As she testified to Virginius Dabney, however, traditional aristocrats did not really interest her. She intended to strip the whole class of its pretensions. Like Faulkner’s self-made Sutpen or Cash’s “stout young Irishman,” her planters are nothing more than self-made men who hustle fortunes where they find them. As a poor, ungainly Irish Catholic immigrant who first made money in his Savannah brothers’ store, Gerald O’Hara represents the very antithesis of the ideal, yet he typifies Mitchell’s planter class. Luck and pluck built his estate. Mitchell’s South is a melting pot of peoples; its rich soil and promise of wealth attract all manner and classes of folk. If it allows ignorant bogtrotters to rise, its bounty extends indiscriminately even to lethargic Virginian Cavaliers who drift to the frontier. And Mitchell purposefully set her tale in North Georgia on the frontier of plantation culture and far removed from the coasts and deltas, the storied realms of regional aristocracy. Further, she consistently draws the contrast between these hearty upcountry people, actually more concerned with farming than with planting, and the etiolated traditionalists of the Tidewater. She does not stop here either. She makes the hustling values of the farm compete with still more progressive values of the city. Like another regional contemporary, the Virginian Clifford Dowdy in Bugles Blow No More (1937), she sets a city on the center of her literary stage, and she makes urban, bourgeois, commercial values of that town a driving force within the entire novel. However natural this might seem in retrospect, little could have violated that plantation romance more.


In this rewriting of antebellum history, Mitchell reflected the second characteristic of the Young South movement, sociological realism. She sketched a highly fluid social order that rewarded diligence but punished lassitude. If Mitchell’s cosmos imposes Gerald as the norm in a self-made planter timocracy, she allows others to slip through the cracks at the bottom. She illustrates this decline in a character like Cathleen Calvert, whose degradation is witnessed in her dirty hands and fingernails that show half-moons of grime. Actual yeomen also figure in Mitchell’s work, A veritable congeries of social types parades her pages: the shy merchant Frank Kennedy, the illiterate small farmer Abel Wynder, the two-slave cracker Will Benteen, the mountain man Archie. All actually represent some version of the non-aristocratic yahoos at the top of the social heap like the Tarletons, Fontaines, and O’Haras. High or low, however, they belong to the same tribe in which democracy and egalitarianism dominate. Like Dodd and Owlsley later, she affirms the South as a democratic meritocracy, expressly illustrated in her treatment of the local Confederate cavalry unit and in the graveside scene of Gerald’s funeral.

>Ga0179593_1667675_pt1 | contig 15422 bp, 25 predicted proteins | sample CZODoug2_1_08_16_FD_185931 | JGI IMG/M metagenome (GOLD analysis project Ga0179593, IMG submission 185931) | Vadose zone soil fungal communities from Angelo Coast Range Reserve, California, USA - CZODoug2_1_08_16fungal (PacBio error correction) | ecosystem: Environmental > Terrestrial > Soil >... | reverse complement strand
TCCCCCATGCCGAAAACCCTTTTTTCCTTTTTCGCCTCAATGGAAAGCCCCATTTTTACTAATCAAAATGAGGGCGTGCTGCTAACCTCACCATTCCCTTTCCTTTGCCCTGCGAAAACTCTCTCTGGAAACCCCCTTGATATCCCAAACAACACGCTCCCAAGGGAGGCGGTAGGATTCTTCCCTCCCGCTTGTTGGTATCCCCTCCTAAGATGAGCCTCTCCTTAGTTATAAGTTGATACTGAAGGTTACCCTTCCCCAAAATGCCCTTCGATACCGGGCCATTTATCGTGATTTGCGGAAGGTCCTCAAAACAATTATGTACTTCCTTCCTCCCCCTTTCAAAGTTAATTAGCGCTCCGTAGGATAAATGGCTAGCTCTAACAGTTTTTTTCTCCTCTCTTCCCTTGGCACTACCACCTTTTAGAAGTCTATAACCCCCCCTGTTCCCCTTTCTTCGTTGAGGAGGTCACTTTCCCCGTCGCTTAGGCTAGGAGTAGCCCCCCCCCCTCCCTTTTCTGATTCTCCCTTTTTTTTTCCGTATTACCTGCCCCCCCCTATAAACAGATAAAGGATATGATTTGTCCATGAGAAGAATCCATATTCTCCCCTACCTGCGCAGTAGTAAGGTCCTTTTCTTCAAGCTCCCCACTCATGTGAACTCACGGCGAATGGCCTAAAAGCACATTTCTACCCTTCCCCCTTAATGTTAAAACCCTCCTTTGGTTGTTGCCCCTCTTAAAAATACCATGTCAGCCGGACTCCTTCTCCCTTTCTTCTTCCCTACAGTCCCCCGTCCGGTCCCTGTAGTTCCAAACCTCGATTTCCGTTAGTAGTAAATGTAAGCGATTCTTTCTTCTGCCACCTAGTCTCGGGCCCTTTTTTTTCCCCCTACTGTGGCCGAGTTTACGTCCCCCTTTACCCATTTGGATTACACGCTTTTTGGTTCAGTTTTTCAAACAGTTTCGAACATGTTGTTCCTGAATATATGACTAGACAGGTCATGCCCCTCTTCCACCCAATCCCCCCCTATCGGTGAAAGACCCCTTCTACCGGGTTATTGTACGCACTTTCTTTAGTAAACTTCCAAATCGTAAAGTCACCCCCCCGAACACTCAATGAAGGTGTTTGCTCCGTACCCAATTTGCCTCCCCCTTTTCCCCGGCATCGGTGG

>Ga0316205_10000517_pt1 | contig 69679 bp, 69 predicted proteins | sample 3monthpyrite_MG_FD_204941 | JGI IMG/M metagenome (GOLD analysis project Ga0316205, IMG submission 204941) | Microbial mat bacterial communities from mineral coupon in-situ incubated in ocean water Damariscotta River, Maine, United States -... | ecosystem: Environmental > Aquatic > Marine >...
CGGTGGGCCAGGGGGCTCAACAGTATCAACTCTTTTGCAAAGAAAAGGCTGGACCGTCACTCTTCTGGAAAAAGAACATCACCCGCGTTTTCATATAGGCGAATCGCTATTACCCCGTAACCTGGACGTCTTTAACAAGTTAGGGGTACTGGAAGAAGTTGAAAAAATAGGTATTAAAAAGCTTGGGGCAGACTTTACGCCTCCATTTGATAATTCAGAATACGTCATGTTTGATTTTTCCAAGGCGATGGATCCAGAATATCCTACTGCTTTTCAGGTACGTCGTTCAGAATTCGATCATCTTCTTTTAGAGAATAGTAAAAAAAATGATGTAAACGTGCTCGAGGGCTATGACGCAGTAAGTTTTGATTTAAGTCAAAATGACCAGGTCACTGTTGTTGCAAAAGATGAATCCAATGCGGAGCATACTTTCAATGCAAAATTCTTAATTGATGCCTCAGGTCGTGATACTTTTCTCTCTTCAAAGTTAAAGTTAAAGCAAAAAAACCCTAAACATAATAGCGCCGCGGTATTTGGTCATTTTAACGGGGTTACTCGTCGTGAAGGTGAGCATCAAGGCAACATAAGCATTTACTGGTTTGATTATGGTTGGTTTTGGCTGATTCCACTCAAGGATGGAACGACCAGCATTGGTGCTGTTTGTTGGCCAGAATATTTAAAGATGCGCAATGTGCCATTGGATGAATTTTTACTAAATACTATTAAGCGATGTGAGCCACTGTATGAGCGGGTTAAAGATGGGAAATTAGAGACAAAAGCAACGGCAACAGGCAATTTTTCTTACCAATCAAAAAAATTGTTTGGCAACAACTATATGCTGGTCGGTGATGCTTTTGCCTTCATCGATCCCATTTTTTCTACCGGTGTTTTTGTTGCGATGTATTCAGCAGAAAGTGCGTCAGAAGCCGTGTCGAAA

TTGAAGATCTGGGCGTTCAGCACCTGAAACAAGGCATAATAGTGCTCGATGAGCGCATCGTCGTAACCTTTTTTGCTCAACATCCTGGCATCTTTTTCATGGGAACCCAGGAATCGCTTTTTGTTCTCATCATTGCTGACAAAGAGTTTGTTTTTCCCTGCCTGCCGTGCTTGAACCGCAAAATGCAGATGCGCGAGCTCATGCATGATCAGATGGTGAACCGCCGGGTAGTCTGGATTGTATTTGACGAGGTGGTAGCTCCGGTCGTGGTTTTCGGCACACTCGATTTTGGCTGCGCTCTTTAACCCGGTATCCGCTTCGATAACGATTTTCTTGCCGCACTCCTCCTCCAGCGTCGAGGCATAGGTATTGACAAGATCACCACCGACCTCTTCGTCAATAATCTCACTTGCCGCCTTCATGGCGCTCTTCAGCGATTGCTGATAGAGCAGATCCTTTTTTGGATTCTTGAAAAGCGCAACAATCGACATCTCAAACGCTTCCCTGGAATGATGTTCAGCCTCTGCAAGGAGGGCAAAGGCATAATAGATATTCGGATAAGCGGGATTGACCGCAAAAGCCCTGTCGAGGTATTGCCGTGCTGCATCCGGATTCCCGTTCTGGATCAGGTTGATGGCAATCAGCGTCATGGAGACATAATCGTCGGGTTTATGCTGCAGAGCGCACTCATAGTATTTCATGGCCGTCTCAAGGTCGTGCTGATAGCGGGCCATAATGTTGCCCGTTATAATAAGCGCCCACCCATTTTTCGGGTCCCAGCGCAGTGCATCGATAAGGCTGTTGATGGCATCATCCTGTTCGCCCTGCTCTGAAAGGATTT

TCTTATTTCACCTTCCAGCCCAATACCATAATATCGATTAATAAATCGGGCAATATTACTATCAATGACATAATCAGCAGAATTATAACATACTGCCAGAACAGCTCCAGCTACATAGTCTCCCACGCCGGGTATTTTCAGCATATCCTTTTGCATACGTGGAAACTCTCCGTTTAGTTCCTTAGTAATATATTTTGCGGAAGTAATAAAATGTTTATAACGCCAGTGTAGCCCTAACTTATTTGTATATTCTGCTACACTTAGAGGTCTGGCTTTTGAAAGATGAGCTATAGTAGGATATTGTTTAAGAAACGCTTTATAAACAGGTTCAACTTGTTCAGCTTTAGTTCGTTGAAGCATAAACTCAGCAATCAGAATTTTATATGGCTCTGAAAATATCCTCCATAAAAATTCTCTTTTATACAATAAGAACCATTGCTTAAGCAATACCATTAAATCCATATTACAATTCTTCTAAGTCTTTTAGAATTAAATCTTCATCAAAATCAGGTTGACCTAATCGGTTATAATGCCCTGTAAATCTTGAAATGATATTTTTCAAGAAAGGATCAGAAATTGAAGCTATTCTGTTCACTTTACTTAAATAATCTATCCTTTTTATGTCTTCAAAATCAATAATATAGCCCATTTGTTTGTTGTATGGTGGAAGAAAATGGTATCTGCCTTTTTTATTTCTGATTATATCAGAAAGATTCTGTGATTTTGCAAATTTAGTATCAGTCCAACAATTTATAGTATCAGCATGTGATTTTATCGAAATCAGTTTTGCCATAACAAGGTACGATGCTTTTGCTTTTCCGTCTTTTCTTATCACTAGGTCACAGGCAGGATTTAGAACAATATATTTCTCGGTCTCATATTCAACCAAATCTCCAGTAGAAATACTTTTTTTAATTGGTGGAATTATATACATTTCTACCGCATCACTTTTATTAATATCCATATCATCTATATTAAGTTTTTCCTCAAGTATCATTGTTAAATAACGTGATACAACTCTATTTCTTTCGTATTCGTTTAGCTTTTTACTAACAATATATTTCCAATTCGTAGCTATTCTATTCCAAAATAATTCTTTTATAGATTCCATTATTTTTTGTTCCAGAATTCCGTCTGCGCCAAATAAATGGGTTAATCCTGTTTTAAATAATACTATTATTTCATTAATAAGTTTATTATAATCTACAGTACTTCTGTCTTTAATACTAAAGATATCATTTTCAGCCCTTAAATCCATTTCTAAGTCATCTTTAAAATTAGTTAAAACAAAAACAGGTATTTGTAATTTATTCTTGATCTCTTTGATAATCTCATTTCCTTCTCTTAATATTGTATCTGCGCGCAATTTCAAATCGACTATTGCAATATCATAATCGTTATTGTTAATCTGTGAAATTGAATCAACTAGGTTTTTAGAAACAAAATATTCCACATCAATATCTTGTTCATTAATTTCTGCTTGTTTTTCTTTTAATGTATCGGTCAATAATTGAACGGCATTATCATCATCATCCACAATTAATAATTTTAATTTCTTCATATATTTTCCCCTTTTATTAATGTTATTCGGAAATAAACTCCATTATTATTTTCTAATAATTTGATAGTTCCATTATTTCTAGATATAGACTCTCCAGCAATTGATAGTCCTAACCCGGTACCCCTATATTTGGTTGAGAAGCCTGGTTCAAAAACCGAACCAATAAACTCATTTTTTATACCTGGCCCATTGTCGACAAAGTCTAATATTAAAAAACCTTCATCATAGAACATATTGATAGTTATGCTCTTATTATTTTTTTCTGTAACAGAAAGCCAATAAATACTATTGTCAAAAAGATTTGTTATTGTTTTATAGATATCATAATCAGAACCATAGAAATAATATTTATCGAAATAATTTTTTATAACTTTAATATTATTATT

In keeping with other biases of her generation, Mitchell’s social realism stops short of blacks. Black actors are important in her drama, race and slavery are not. Much more than simple Southern negrophobia fired her position. The earlier reference to the New Orleans Double Dealer established the linkage between “the storied realm of chivalry and the Nigger.” Gone with the Wind elaborates these connections. Ashley and Pork are clearly brothers beneath the skin: they both prove incapable of sustained, systematic labor; both ornament rather than advance the social order; neither has a place in a modern world. By setting her novel in the back country on the frontier where slavery historically figured less significantly than the coasts, Mitchell also underlined the Young South’s biases against both aristocracy and the peculiar institution.

Her realism crops out in other ways. She dispatches poor Charles Hamilton ignominiously to measles. Her battle pieces, depicted from the home front, are devoid of glory. Her hospital scenes represent a sordid slice of life with their lice, maggots, festering sores, and filth. Melanie gagging quietly into her handkerchief rounds out the image nicely. If Mitchell ignores the horrors of slavery, her inclusion of the chilling convict lease system went beyond what many Southerners of her own time would acknowledge. At the same time, old men belching loudly at the barbecue and the images of Scarlett and Rhett in dishevelled drunkenness fail to fit any pattern from the Southern romance even as they mirror the grimy naturalism offered up by her rebel generation.

This sort of realism blends into the Young South’s emphasis on shock appeal, the abnormal, the eccentric. The scraggly-bearded, wife-killing Archie who escapes from the state penitentiary reveals Mitchell’s debt to the regional Gothic. If lacking all Archie’s physical abnormalities, the two principals have even greater shock appeal. Scarlett and Rhett utterly disrupt the novel’s social order. They scandalize Mitchell’s fictional world. They are Mencken’s dead cats in more ways than one. Given the potency of tradition in the world of the twenties, these two ridicule and mock contemporary pieties and pretensions about the purity of the regional past: except on race, Mitchell challenged the shibboleths of her own age through them.


The fourth set of Young South characteristics, uncertainty, indeterminacy, alienation, and marginality, also influence the novel. At the outset, the protagonists would seem to deny these values. The two principals make their own way heroically, and Scarlett in particular serves popular culture as an icon of strength and self-determination. Her platitudinous reaction to delay hard decisions to another day, however, describes another dimension of her character. Her nightmares of wandering lost in an impenetrable fog betray her anxieties. While Rhett would master every scene, his confidence and self-possession prove even shallower than his wife’s. Even in his heyday, he depends on women—Bell, Scarlett, Bonnie, and when they betray him, finally with Bonnie’s death, he flees back to Charleston, respectability, home, and mother. From the very beginning, Ashley personifies the marginal man.